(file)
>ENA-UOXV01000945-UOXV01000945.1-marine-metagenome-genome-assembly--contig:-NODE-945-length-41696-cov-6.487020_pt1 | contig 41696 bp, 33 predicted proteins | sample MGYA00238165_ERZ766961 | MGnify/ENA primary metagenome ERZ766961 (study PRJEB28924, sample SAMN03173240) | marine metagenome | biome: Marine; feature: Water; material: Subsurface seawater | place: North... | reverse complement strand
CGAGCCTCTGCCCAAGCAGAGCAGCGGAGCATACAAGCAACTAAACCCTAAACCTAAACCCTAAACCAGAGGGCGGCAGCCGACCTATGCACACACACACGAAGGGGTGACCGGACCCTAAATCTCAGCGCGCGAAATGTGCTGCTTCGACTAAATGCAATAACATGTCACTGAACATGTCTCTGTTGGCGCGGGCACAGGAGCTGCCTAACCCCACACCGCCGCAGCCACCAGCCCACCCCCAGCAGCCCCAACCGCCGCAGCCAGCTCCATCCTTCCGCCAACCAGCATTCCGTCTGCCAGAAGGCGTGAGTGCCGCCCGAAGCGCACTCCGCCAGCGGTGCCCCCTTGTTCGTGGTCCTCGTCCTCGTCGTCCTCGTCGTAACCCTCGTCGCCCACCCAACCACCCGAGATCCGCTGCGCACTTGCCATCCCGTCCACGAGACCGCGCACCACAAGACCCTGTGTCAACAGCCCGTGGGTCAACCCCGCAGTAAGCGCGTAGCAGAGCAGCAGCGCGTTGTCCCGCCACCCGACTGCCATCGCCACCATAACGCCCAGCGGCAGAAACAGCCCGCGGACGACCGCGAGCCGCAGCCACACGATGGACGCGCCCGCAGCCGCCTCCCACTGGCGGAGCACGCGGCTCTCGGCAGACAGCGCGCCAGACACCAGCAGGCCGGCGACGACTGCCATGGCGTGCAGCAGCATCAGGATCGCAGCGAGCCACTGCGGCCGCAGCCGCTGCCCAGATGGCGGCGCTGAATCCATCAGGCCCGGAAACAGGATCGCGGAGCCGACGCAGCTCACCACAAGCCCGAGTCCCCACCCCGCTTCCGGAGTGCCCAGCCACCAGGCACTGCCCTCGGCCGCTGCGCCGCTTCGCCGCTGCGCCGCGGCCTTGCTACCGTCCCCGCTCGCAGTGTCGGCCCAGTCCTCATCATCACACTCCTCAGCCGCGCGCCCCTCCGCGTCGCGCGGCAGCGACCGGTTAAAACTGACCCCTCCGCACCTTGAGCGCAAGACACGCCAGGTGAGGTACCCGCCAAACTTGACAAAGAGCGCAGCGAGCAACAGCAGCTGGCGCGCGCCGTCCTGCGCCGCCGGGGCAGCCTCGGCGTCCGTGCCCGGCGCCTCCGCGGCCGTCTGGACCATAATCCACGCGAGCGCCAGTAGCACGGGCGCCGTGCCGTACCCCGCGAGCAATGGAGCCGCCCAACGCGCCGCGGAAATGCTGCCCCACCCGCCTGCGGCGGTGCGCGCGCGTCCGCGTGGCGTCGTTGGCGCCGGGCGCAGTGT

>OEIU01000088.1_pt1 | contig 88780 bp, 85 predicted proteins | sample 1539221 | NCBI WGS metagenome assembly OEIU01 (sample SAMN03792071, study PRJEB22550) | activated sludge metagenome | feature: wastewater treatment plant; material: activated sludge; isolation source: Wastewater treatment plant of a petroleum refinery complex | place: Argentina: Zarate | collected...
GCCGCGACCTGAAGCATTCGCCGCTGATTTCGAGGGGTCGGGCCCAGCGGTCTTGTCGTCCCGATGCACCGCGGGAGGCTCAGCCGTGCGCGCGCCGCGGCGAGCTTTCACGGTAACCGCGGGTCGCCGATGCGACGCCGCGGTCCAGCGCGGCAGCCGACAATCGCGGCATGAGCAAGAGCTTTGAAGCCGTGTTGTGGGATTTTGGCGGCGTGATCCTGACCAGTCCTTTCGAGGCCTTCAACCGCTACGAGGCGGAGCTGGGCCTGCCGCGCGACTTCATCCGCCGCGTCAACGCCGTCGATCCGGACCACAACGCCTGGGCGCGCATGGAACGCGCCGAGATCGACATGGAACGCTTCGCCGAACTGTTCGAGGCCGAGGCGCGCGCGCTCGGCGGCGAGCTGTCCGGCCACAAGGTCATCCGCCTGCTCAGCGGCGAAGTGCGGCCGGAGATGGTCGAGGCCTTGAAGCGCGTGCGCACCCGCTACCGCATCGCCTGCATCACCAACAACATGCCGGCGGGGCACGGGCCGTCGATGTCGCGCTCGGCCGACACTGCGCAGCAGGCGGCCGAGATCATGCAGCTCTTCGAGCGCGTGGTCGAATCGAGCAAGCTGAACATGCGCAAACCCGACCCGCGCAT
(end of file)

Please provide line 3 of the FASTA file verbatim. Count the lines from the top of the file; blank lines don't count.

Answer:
>OEIU01000088.1_pt1 | contig 88780 bp, 85 predicted proteins | sample 1539221 | NCBI WGS metagenome assembly OEIU01 (sample SAMN03792071, study PRJEB22550) | activated sludge metagenome | feature: wastewater treatment plant; material: activated sludge; isolation source: Wastewater treatment plant of a petroleum refinery complex | place: Argentina: Zarate | collected...